What're the symptoms of atelectasis?Symptoms and signs of atelectasis depend on how rapidly the bronchus is blocked, how much of the lung is affected, what the precipitating factor was, and whether infection is present. Common symptoms of atelectasis include shortness of breath and decreased chest wall expansion. If atelectasis only afects a small area of the lung, symptoms are ususally minimal. If
the condition affects a large area of the lung and develops quickly, the individual may turn blue (cyanotic) or pale, have extreme shortness of breath, and feel a stabbing pain on the affected side. Fever and increased heart rate may be present if infection accompanies.
The loss of functioning lung tissue leads to shortness of breath. The persistence of blood flow through the collapsed area leads to a decrease in the blood oxygen level - the heart rate increases, and sometimes the person may look bluish (a condition called cyanosis). When blockage happens quickly and a lot of lung tissue is affected, a person may become blue or ashen in color, have sharp pain on the affected side, and have sudden and extreme shortness of breath. Widespread atelectasis resulting from deficient or ineffective surfactant produces shortness of breath; rapid, shallow breathing; a low blood oxygen level; and other symptoms depending on the cause of the acute lung injury (for example, fever and low blood pressure from sepsis) and any accompanying effects of low blood oxygen (such as abnormal heart rhythms) on organs other than the lung.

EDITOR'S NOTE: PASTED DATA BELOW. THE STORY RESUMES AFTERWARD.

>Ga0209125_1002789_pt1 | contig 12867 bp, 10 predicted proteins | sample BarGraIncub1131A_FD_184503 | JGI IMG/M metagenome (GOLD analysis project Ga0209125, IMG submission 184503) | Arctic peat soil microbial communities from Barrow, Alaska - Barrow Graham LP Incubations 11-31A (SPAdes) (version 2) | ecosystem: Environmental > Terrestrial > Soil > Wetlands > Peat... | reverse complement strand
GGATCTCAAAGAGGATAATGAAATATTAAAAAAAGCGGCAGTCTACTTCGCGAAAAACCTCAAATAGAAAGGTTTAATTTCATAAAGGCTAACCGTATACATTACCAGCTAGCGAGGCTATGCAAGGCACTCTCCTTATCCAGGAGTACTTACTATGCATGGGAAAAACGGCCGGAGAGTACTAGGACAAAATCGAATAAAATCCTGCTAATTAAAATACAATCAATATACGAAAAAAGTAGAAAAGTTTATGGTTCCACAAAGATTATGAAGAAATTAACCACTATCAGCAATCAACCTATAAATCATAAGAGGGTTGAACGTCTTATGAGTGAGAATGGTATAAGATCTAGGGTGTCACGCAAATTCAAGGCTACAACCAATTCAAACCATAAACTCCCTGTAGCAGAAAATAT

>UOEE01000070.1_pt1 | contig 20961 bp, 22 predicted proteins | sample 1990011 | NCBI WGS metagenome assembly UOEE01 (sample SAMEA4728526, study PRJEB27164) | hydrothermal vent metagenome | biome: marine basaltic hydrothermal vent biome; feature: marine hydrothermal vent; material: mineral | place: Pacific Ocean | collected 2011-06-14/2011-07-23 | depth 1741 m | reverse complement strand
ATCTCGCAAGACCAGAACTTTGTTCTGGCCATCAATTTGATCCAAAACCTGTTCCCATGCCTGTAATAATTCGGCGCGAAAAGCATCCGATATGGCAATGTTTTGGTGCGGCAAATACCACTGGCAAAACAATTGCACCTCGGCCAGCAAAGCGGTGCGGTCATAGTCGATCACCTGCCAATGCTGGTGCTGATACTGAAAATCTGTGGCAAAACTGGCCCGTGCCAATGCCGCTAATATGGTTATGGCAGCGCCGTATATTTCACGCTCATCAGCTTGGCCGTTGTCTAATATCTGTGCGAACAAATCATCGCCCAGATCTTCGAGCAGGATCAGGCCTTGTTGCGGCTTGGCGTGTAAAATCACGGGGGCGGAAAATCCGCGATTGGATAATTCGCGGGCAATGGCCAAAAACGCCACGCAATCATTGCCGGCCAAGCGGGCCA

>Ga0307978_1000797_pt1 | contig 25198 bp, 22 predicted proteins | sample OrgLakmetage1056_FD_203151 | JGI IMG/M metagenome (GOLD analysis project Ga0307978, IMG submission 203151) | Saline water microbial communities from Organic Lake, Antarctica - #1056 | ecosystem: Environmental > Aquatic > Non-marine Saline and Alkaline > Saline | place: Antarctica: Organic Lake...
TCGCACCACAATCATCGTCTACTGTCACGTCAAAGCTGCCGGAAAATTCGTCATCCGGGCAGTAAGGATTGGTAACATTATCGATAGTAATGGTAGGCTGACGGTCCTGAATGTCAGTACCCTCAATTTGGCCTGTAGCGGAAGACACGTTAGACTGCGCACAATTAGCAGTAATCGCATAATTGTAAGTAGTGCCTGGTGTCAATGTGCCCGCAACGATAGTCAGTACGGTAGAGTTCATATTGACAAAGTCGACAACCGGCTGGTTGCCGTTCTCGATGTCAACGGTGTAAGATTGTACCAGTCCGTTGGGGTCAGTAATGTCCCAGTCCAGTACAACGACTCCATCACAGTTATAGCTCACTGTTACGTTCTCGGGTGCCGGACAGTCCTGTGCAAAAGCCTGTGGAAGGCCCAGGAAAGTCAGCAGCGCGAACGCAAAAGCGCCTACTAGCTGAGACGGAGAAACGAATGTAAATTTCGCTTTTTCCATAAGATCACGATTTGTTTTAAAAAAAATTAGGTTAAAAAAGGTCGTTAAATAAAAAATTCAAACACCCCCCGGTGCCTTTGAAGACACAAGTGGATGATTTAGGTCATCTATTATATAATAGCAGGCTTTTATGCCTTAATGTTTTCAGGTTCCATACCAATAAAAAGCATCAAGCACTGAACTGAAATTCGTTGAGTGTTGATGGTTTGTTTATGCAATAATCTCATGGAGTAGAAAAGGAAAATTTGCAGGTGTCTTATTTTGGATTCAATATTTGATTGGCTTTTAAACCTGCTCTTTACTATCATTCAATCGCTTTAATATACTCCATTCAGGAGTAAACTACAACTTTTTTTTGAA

Slowly developing atelectasis may cause no symptoms or only minor ones, such as shortness of breath or an increased heart rate. People with middle lobe syndrome and rounded atelectasis may have no symptoms, although some people with middle lobe syndrome have a hacking cough or develop pneumonia that resolves slowly or incompletely. The middle lobe syndrome is also often asymptomatic, although a severe, hacking, nonproductive cough may result from irritation in the right lower and middle lobe bronchi. Acute pneumonia, usually with delayed, incomplete resolution, may develop. Diffuse microatelectasis, an early manifestation of O2 toxicity and the adult and neonatal respiratory distress syndromes, produces dyspnea; rapid, shallow respirations; arterial hypoxemia; decreased lung compliance; and reduced lung volume.